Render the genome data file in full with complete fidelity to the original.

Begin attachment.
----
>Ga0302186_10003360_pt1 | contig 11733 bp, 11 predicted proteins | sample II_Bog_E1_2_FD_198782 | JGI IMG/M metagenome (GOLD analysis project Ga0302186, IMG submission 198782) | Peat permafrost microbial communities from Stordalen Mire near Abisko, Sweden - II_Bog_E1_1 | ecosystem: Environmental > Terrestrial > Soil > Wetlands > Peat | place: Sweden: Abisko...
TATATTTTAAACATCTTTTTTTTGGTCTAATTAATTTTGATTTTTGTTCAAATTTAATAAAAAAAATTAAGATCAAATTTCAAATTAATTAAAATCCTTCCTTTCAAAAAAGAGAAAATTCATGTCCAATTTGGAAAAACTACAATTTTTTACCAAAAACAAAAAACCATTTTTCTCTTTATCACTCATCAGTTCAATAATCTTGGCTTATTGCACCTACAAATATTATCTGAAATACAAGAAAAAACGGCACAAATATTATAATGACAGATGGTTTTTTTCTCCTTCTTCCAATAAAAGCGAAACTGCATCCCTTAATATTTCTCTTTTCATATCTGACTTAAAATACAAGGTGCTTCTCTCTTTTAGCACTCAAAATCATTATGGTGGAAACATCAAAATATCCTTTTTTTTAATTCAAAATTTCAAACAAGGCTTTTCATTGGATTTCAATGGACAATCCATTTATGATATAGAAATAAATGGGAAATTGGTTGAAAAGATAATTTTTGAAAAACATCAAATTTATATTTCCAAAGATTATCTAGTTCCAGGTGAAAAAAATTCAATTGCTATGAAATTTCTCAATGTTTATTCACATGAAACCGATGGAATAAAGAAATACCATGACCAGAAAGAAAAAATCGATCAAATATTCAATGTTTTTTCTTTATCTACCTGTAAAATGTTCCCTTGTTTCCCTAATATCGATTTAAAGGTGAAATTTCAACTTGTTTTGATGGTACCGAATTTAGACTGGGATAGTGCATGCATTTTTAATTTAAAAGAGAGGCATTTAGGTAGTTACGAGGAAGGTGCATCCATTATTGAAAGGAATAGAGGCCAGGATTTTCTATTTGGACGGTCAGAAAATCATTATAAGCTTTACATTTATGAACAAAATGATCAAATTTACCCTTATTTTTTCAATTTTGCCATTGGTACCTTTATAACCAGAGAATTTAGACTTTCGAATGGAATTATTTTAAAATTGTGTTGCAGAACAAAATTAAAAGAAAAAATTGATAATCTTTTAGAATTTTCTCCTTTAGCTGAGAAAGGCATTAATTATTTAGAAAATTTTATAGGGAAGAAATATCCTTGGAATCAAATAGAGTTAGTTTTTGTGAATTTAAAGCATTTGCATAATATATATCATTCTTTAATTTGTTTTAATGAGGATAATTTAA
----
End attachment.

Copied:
>Ga0302186_10003360_pt1 | contig 11733 bp, 11 predicted proteins | sample II_Bog_E1_2_FD_198782 | JGI IMG/M metagenome (GOLD analysis project Ga0302186, IMG submission 198782) | Peat permafrost microbial communities from Stordalen Mire near Abisko, Sweden - II_Bog_E1_1 | ecosystem: Environmental > Terrestrial > Soil > Wetlands > Peat | place: Sweden: Abisko...
TATATTTTAAACATCTTTTTTTTGGTCTAATTAATTTTGATTTTTGTTCAAATTTAATAAAAAAAATTAAGATCAAATTTCAAATTAATTAAAATCCTTCCTTTCAAAAAAGAGAAAATTCATGTCCAATTTGGAAAAACTACAATTTTTTACCAAAAACAAAAAACCATTTTTCTCTTTATCACTCATCAGTTCAATAATCTTGGCTTATTGCACCTACAAATATTATCTGAAATACAAGAAAAAACGGCACAAATATTATAATGACAGATGGTTTTTTTCTCCTTCTTCCAATAAAAGCGAAACTGCATCCCTTAATATTTCTCTTTTCATATCTGACTTAAAATACAAGGTGCTTCTCTCTTTTAGCACTCAAAATCATTATGGTGGAAACATCAAAATATCCTTTTTTTTAATTCAAAATTTCAAACAAGGCTTTTCATTGGATTTCAATGGACAATCCATTTATGATATAGAAATAAATGGGAAATTGGTTGAAAAGATAATTTTTGAAAAACATCAAATTTATATTTCCAAAGATTATCTAGTTCCAGGTGAAAAAAATTCAATTGCTATGAAATTTCTCAATGTTTATTCACATGAAACCGATGGAATAAAGAAATACCATGACCAGAAAGAAAAAATCGATCAAATATTCAATGTTTTTTCTTTATCTACCTGTAAAATGTTCCCTTGTTTCCCTAATATCGATTTAAAGGTGAAATTTCAACTTGTTTTGATGGTACCGAATTTAGACTGGGATAGTGCATGCATTTTTAATTTAAAAGAGAGGCATTTAGGTAGTTACGAGGAAGGTGCATCCATTATTGAAAGGAATAGAGGCCAGGATTTTCTATTTGGACGGTCAGAAAATCATTATAAGCTTTACATTTATGAACAAAATGATCAAATTTACCCTTATTTTTTCAATTTTGCCATTGGTACCTTTATAACCAGAGAATTTAGACTTTCGAATGGAATTATTTTAAAATTGTGTTGCAGAACAAAATTAAAAGAAAAAATTGATAATCTTTTAGAATTTTCTCCTTTAGCTGAGAAAGGCATTAATTATTTAGAAAATTTTATAGGGAAGAAATATCCTTGGAATCAAATAGAGTTAGTTTTTGTGAATTTAAAGCATTTGCATAATATATATCATTCTTTAATTTGTTTTAATGAGGATAATTTAA